Your child is growing faster than you want him or her to. The dishes can be done another day. The floors can be cleaned tomorrow.
I wish I always stuck to this rule, but alas, I have a mean case of the “cleanies,” or otherwise known as mild mild OCD and the compulsive need to know I could run my finger along the floor and find not one speck of dirt.
I am home with my child for the majority of the week, but not all, and I find that you can be home with a kid, but it doesn’t necessarily equal quality time. While I waste some time doing the necessities like, cleaning, cooking, or catching up with work emails and/or writing work, I really try to put stuff aside to play as much as I can with my daughter.
I know I will be working an insane job and losing out on all this time with her, and that one day she will turn to me and say, “Later, mom.”
She already wants to read her books on her own, or even sit by herself. She is fiercely independent.
I just urge parents to set the phone/work/worries/chores aside, and just enjoy these moments.
My daughter sometimes uses the wrong object pronouns– ” Mommy pick you up.”
She holds onto little washcloths, and kisses her Snoopy and Tinkerbell stickers. She asks us to sleep in my bed, and asks me to sing particular songs to her.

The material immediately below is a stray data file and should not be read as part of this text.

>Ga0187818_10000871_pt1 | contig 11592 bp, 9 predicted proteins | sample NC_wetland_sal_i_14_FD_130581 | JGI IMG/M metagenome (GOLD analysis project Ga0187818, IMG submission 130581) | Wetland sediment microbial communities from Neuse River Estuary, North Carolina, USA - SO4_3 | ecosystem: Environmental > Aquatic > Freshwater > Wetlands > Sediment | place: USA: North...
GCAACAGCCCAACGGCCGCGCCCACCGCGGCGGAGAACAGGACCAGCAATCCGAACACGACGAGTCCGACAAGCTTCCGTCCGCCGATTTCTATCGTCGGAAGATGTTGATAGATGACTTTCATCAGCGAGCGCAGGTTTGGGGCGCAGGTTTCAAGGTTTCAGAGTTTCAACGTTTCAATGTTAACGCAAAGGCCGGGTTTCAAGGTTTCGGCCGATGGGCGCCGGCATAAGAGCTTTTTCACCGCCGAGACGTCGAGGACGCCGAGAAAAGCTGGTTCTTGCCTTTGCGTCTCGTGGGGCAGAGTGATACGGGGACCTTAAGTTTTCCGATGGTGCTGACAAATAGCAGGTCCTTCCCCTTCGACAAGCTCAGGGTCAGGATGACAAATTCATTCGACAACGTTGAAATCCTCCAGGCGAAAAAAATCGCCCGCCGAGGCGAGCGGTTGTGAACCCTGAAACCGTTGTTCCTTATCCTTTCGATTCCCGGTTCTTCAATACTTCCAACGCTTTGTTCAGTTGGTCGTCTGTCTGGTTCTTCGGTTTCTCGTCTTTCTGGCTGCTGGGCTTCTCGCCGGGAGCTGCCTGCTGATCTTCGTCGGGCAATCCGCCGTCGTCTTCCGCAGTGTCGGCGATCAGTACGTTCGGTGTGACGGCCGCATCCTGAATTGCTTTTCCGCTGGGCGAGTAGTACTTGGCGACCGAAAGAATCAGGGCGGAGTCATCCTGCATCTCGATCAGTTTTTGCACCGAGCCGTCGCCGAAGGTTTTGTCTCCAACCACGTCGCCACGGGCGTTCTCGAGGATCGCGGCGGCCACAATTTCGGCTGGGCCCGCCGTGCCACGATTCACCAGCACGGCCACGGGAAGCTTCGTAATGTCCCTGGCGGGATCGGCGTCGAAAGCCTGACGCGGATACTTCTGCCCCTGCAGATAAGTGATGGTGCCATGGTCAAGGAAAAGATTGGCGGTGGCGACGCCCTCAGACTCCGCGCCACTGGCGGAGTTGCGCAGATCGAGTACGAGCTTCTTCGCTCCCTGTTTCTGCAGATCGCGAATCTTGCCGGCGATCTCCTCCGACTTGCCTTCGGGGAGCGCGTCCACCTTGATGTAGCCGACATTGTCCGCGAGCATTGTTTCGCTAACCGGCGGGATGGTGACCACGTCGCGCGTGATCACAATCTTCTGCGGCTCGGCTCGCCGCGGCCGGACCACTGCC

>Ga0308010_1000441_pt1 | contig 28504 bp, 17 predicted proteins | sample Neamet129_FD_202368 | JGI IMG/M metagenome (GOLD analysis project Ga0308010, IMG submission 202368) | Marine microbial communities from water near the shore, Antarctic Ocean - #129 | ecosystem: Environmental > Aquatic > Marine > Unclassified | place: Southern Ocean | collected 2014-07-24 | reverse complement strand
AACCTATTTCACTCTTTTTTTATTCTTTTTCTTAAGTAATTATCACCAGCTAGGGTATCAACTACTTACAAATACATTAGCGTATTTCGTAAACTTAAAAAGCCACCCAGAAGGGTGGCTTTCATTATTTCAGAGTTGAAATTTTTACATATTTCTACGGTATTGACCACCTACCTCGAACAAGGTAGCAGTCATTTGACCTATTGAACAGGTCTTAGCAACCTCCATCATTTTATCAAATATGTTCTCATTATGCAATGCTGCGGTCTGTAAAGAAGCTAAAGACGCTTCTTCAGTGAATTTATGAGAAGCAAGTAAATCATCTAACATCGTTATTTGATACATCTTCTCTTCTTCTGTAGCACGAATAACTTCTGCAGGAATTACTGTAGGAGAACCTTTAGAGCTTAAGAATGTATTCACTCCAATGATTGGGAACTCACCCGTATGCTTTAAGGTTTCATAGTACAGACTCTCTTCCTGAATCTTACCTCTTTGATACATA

One day she won’t do such things, and won’t want me the same way. I won’t be the center of her universe. Is it draining dealing with toddler mood swings? Sure. However, it is a precious time. I can’t imagine her as a big person at all. I love basking in her energy and vivaciousness. I feel so honored to watch her grow up.
I know I am not saying anything earth-shattering or new, but just let it slide, those little things. They can be done later. I try to take my own advice, because it’s legitimate.
Childhood is so magical, because children always suspend disbelief. They always live in the moment, unless they’re desperately talking about their birthdays months in advance, or talking about that trip they made to Disney as if they did it yesterday. They have an amazing capability to sense people’s genuineness and emotions. It is a time like no other in life.
I know that one day I will miss all the time I spent coloring, painting, reading, singing, and chasing after my little sprite. I know all mothers think their children are superb, but I cannot help but think that since I only have one child, I really landed a fantastic one.
She will sometimes say, ‘Mommy, play with you (meaning me),” and I have to stop what I am doing so I can go to her side.
One day, she will be too busy to play with me, and I will always wish for just one more time to play.